Making the News

Times Herald-Record

Originally Published:Sunday, January 11, 2009

Monticello racino gambles on a brighter future at new site
In the red for $65 million

By Steve Israel
Times Herald-Record

The racino at Monticello Raceway is fighting against time to survive. If Monticello Gaming & Raceway can't come up with the $65 million it owes creditors in July - and if those creditors demand the money the racino doesn't have - it won't have enough cash to operate, says its latest government filing.

The raceway, once known as the Mighty M, is betting the racino's very existence on a move within two years to a new billion-dollar home at the site of the old Concord Hotel.

And if it doesn't win that bet? Monticello Gaming & Raceway could go belly up.

The racino - which combines harness racing with slot-like video lottery terminals - is the only such facility in the state whose net revenue was down from 2006-07 to 2007-08, by some $12 million.

Of some urgency to the racino is the potential demand by creditors who lent it $65 million and have the right to demand repayment by July 31, according to the latest filing with the Securities and Exchange Commission by the racino's parent company, Empire Resorts.

"We do not presently have a source for repayment of these notes," the filing says, "and our operations will not provide sufficient cash flow to make this repayment should it be demanded "¦."

Even though that bleak SEC filing sounds like the racino might have to shut its slot-like machines, its officials say Monticello's 313 employees - down from 450 in 2004 - shouldn't worry.

For now, the former hub of Sullivan County "generates enough cash flow to cover its expenses," says Empire Resorts CEO Dave Hanlon, who stresses that Empire is talking to its creditors about extending the deadline for payment.

"We always paint the most dire picture in these (SEC) filings."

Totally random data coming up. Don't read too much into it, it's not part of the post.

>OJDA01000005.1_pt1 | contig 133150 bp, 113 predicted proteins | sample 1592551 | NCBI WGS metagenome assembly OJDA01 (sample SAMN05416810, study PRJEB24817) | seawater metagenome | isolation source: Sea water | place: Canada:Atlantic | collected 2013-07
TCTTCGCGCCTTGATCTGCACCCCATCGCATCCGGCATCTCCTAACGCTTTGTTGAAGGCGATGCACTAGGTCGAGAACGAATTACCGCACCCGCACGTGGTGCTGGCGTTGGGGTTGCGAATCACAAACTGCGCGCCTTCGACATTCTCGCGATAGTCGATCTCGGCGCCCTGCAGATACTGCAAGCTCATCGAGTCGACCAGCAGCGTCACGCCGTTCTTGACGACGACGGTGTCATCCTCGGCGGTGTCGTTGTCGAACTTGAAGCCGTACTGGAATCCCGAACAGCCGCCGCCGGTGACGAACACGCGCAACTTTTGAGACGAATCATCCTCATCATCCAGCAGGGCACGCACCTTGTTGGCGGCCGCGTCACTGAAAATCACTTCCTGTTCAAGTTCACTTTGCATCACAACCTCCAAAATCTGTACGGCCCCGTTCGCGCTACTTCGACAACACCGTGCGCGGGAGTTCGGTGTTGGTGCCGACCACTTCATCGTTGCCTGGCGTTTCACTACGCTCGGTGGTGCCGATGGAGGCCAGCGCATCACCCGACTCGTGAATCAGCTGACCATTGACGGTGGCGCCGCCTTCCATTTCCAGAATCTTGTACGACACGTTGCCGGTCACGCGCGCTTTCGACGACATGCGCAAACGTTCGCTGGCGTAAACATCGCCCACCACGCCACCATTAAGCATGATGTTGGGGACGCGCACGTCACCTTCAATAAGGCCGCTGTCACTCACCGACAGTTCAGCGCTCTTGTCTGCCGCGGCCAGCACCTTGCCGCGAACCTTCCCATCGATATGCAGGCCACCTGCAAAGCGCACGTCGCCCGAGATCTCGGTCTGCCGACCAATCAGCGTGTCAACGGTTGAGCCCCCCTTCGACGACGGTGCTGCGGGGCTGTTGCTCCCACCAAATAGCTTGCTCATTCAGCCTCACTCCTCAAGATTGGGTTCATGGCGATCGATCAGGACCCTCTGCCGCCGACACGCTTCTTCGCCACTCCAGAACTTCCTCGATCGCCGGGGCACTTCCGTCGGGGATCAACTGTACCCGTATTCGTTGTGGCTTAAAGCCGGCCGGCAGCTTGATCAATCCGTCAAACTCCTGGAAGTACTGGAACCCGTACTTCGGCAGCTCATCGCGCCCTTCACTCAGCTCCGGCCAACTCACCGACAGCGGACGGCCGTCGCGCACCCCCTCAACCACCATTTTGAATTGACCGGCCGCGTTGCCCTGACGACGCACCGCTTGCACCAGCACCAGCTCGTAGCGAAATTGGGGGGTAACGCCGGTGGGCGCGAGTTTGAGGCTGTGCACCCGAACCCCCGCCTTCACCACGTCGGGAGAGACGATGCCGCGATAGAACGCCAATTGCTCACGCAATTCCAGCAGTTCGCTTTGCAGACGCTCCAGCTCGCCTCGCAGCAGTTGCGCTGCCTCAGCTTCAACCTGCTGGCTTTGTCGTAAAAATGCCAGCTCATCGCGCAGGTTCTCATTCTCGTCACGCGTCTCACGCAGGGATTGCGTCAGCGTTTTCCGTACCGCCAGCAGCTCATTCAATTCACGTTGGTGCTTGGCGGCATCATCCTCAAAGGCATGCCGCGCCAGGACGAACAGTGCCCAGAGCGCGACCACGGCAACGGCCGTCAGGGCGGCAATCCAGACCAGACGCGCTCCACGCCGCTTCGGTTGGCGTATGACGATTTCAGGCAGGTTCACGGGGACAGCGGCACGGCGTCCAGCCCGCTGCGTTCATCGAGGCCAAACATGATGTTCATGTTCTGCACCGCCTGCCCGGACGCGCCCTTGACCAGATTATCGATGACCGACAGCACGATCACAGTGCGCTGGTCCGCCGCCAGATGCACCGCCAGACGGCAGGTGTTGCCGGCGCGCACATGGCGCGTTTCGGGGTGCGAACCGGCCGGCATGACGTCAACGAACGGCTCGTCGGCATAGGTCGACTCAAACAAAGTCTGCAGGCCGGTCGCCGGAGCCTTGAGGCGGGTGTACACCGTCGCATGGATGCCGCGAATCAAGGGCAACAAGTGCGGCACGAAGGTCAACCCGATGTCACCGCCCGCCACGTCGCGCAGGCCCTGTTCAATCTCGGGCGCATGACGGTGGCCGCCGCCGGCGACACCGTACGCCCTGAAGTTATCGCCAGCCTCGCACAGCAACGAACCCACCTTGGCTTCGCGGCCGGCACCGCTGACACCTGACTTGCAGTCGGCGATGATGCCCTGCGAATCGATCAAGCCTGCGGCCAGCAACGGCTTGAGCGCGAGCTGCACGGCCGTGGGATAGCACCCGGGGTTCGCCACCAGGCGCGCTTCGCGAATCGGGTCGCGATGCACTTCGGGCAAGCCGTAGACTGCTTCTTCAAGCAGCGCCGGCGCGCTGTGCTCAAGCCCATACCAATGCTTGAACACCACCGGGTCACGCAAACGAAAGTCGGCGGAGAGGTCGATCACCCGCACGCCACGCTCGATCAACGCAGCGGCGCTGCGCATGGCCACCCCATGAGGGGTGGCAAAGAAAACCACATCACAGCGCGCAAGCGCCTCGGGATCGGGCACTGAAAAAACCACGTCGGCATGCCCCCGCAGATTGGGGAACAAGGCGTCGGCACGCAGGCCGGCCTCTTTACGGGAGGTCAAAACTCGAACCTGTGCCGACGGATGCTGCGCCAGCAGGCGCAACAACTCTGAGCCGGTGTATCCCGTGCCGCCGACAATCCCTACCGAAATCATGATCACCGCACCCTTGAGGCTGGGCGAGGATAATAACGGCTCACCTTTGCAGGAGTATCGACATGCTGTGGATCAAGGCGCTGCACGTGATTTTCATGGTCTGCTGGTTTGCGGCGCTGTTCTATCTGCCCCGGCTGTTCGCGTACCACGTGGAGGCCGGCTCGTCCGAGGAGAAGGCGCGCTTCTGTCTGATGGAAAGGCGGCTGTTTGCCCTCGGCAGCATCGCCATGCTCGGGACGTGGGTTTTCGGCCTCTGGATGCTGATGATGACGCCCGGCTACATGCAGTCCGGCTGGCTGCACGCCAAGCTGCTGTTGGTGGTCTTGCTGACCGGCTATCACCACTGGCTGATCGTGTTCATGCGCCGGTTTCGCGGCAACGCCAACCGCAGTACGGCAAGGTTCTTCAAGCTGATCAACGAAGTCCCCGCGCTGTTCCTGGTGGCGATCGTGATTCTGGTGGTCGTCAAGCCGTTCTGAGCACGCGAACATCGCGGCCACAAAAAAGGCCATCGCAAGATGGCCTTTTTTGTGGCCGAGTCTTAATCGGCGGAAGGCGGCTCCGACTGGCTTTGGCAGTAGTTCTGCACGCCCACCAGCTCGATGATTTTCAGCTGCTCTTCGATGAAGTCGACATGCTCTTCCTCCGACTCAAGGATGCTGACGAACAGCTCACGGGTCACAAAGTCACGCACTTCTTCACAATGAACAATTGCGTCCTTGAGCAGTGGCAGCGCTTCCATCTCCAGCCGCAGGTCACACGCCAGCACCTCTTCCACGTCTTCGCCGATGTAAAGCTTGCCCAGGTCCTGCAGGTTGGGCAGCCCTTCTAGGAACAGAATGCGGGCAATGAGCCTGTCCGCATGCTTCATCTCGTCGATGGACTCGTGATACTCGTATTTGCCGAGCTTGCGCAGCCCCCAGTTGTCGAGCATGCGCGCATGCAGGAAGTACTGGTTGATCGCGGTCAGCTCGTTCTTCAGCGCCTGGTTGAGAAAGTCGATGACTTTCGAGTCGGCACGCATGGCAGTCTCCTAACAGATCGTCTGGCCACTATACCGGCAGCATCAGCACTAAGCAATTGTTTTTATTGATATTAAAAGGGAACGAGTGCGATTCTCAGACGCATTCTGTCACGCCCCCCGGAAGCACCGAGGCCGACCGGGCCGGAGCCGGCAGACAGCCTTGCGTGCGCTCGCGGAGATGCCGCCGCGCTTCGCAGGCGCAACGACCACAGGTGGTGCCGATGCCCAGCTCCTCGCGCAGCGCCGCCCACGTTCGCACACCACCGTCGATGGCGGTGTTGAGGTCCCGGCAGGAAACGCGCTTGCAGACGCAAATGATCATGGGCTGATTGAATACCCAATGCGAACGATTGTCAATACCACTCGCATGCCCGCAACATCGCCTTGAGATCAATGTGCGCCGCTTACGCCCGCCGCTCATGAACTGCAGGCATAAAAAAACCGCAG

If it cuts a deal with those creditors, the racino should survive until it moves into its new home a few miles away at Entertainment City, the site of the former belle of the Borscht Belt, the Concord.

"We have an ongoing dialogue with our bondholders to address the issue," says Empire spokesman Charlie Degliomini, who notes that some of the largest players in gambling, such as Harrah's and MGM, "are all dealing with these issues. It is our belief that the bondholders will work with us to align our interests. We have every intent of making our interest payments."

But if its creditors demand the entire $65 million, all bets are off, says Hanlon.

"We don't have the ability to pay off the principal," he says.

Monticello Gaming's net income is down over the past two years, largely, it says, because of competition from new slot operations in New York and Pennsylvania. The average slot in Monticello not only has the lowest daily net of any of New York's eight racinos, its take is the lowest of any reporting casino or racino in the Northeast, according to a study by Spectrum Gaming Consultants, a consulting company that works for Monticello Gaming.

Its attendance is down more than 20 percent over the last year. On most days, rows and rows of the slot-like machines stand silent and vacant - quite a contrast to its opening day four and a half years ago. On that sunny July day, throngs of gamblers rushed through the doors with as much gusto as the rainbow-colored fountains that once flowed in the Raceway's heyday.

Monticello Gaming hopes to recreate much of that glory with its next incarnation.

The target date for the opening of Entertainment City, being built by Westchester developer Louis Cappelli and Empire, is the summer of 2010.

If that's not built - and the economic climate for building it has never been worse, say gambling experts like SUNY Albany law professor Bennett Liebman - the racino and Empire could crap out.

That's because the racino that once promised to usher in a new era of gambling and resorts in the Catskills has never been profitable enough to be a winner for Empire, its investors or shareholders.

The company had long wanted to build Indian casinos at Monticello Raceway, but the federal government dashed those dreams last year. Now, it's betting on Entertainment City.

"The whole focus of the company is the project with the Concord," says Hanlon. "No matter what we do, without that major project, we wouldn't generate enough cash to pay off the bond. Empire wouldn't have enough capital to stay in business."

This is why Empire must cut a deal to ease that $65 million debt.

"If there's an extension of the bondholders, the pressure is off," says Degliomini, "and it gives us the ability to see the finish line."



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